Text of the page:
King's Bench Walk, London facts for kids
King's Bench Walk is located in the Inner Temple, one of the four Inns of Court. The other three Inns of Court are Middle Temple, Lincoln's Inn and Gray's Inn. The area borrows its name from the Order of the Poor Knights of the Temple of Solomon, more commonly known as the Knights Templar which is a historical western Christian military order that was established in 1118AD.
In 1162 the Templars purchased the grounds now known as Temple to be used as their new, larger headquarters. One of the oldest structures still remaining is the Temple Church which was consecrated in 1185. The Temple Bar gateway which stands outside the Royal Courts of Justice and marks the point between Westminster and the City of London also takes its name from the historical Order.
Following the downfall of the Knights Templar in 1307 and its dissolution by Pope Clement V in 1312, the grounds were given to the Knights Hospitaller, Order of St John. It was during the 14th century whilst the Temple was still in Hospitaller possession that two colleges of law were founded within its grounds. By 1388, two distinct societies had formed and they were known as Inner Temple and Middle Temple. Since then, the Temple has been associated with the legal profession and the Bar.
Buildings in King's Bench Walk
King’s Bench Walk takes its name from the Office of the King’s Bench, which was first situated along the row in 1621. King’s Bench Walk has held buildings since before 1548. These buildings were destroyed during the Great Fire of London in 1666. The buildings that replaced them were also destroyed in the subsequent London fire of 1677.
Before the fires of 1666 and 1677, 4 King’s Bench Walk, with what is now 5 and 6 King's Bench Walk was known as King's Bench Buildings. 4 King's Bench Walk is located opposite the Inner Temple Library. Like the other buildings on the row, it was rebuilt in 1678 following the London fire of 1677. The building bears an inscription that documents these events;
"Conflagratam Ano 1677. Fabricatam Ano 1678. Richardo Powell Armiger Thesaurar"
The inscription can be seen on four separate tiles divided by doric triglyphs placed above the arched doorway to number four which also mentions Richard Powell being treasurer of the Inner Temple when 4 King's Bench Walk was rebuilt in 1678.
The archway is ascribed to Sir Christopher Wren, one of the most highly acclaimed English architects in history who is most recognised for designing St Paul’s Cathedral on the top of Ludgate Hill. More of his architectural work can be seen on the eastern end of Fleet Street, namely St Brides Church which boasts the tallest steeple to be designed by Wren. 4 King’s Bench Walk is one of the few fortunate buildings in the Inner Temple to have escaped destruction by enemy action during the second world war.
In addition, the signature "Thos Dainand", dated "March 19, 1793", has been scratched into one of the window panes of the first-floor library.
On 4 January 1950, 4 King's Bench Walk became a Grade I listed building.
Chambers in King's Bench Walk
4 King's Bench Walk has been home to various sets of barristers over the years. The principal set in the building is the Chambers of Timothy Raggatt QC, a common law set with around 55 members practising in all areas of the law. There have been a number of other sets also in occupancy of the building, but none of them have been able to compete with the dominance of this common law set. Those smaller sets include that headed by Christopher Van Hagen, who assumed the role of Head of Chambers on 29 April 2003 from the former Head of Chambers, Robert Rhodes QC. Prior to Robert Rhodes QC, the Head of Chambers was Mr Peter Heppel QC, who was appointed to the circuit bench and former Recorder (judge) of Hull. The current Head of Chambers at the smaller set identifying itself as 4KBW but taking up only a small amount of the space is Lawrence Power. The building has been divided over time and also houses private residence on the top floor. Notable residents of number four were Sir Harold George Nicolson KCVO CMG, an English diplomat, author, diarist and politician and Sir Ralph Norman Angell, an English lecturer, journalist, author, and Member of Parliament.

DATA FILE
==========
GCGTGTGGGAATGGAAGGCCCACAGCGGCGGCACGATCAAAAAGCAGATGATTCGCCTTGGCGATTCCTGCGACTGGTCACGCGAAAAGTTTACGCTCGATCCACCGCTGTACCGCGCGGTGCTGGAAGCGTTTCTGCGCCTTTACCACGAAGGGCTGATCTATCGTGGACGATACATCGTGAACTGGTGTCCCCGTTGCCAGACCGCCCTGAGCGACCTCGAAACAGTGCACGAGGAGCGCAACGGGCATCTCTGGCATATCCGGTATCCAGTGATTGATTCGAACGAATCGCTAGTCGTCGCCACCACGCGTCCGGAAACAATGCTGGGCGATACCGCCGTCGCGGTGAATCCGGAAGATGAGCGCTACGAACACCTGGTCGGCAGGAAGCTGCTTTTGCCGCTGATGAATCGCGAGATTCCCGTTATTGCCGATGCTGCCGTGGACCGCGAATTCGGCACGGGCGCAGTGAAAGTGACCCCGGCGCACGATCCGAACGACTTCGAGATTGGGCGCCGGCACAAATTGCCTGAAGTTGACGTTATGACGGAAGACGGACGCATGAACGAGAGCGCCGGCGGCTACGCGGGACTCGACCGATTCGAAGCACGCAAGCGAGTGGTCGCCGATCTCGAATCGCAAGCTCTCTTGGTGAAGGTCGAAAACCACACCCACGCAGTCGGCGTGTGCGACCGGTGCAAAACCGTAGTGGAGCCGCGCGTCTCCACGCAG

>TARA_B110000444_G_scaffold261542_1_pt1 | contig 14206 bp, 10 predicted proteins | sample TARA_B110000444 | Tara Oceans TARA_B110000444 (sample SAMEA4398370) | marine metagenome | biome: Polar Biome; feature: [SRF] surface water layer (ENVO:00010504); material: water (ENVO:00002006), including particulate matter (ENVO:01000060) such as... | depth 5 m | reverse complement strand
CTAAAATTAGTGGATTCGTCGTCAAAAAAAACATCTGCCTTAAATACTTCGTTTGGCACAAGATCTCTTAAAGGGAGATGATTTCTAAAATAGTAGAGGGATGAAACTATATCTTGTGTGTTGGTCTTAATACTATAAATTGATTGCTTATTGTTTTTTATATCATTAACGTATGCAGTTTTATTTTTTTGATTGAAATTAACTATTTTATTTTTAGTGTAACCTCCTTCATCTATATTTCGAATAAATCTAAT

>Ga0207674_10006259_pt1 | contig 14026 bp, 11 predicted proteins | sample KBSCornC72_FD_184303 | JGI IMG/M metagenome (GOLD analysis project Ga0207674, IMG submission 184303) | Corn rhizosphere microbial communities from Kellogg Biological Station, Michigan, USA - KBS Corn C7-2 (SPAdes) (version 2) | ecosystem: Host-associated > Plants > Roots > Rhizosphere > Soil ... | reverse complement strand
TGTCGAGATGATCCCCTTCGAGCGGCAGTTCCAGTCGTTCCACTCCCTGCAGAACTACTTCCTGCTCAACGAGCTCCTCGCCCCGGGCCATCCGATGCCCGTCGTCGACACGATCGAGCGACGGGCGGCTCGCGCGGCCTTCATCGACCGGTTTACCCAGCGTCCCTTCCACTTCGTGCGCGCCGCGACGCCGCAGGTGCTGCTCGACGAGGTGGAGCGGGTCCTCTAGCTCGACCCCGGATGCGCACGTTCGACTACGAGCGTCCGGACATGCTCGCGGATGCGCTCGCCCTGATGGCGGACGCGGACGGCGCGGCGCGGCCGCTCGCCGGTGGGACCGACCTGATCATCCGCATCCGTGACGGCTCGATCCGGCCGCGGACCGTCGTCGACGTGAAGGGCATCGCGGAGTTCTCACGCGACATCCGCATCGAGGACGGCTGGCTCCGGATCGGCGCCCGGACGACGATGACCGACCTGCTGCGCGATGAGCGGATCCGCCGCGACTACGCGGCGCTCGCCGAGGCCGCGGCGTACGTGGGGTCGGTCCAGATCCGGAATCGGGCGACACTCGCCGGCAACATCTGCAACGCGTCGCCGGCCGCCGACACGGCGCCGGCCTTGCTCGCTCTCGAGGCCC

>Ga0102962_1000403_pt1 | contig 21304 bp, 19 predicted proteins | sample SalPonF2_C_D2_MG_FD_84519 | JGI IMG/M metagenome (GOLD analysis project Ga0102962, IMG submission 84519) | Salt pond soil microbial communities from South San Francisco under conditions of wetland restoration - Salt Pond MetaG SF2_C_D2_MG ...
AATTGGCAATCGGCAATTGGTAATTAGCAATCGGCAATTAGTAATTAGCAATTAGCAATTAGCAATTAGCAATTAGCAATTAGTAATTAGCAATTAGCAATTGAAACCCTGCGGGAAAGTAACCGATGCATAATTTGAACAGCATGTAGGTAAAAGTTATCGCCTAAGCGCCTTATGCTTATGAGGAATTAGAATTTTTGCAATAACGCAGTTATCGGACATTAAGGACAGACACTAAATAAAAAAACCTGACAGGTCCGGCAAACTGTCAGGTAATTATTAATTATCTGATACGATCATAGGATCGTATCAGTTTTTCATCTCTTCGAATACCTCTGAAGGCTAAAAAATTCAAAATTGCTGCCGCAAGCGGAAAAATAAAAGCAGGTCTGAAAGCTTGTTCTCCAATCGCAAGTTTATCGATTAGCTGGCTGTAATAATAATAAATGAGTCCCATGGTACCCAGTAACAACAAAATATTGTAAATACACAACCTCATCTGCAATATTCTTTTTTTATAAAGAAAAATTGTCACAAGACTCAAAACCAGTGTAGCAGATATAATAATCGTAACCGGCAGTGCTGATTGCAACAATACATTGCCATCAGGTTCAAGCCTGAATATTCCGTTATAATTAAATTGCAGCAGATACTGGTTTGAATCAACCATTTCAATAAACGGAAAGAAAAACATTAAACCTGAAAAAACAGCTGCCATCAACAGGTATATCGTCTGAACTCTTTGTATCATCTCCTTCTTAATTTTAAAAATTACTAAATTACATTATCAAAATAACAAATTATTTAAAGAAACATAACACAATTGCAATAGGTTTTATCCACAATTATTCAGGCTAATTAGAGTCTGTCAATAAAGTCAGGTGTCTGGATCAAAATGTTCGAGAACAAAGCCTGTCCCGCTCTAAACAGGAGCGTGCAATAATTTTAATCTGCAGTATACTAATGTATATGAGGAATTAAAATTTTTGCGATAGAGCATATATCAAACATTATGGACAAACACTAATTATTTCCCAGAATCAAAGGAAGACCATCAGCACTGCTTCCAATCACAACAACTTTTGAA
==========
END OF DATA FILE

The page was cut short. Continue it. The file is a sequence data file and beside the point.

King's Bench Walk is mentioned in numerous novels such as Charles Dickens' A Tale of Two Cities:
"After a few dull efforts to get to sleep again, which the man dexterously combated by stirring the fire continuously for five minutes, he got up, tossed his hat on, and walked out. He turned into the Temple, and, having revived himself by twice pacing the pavements of King's Bench-walk and Paper-buildings, turned into the Stryver chambers."
King's Bench Walk has specific mention in chapter one of the novel The Red Thumb Mark by R. Austin Freeman. The novel forms part of a series of detective stories featuring the medico-legal forensic investigator Dr. Thorndyke;
"Conflagratam Ano 1677. Fabricatam Ano 1698. Richardo Powell Armiger Thesaurar." The words, set in four panels, which formed a frieze beneath the pediment of a fine brick portico, summarised the history of one of the tall houses at the upper end of King's Bench Walk and as I, somewhat absent mindedly, read over the inscription, my attention was divided between admiration of the exquisitely finished carved brickwork and the quiet dignity of the building, and an effort to reconstitute the dead and gone Richard Powell, and the stirring times in which he played his part."—Richard Austin Freeman, The Red Thumb Mark (1907), Chapter I
In The Squire of Alsatia, Thomas Shadwell refers to King's Bench Walk in its previous form, as King's Bench Buildings:
"I have been at your brother's house, and they say he is come to some lawyer's chamber in the King's Bench Buildings"—Thomas Shadwell, The Squire of Alsatia (1688)
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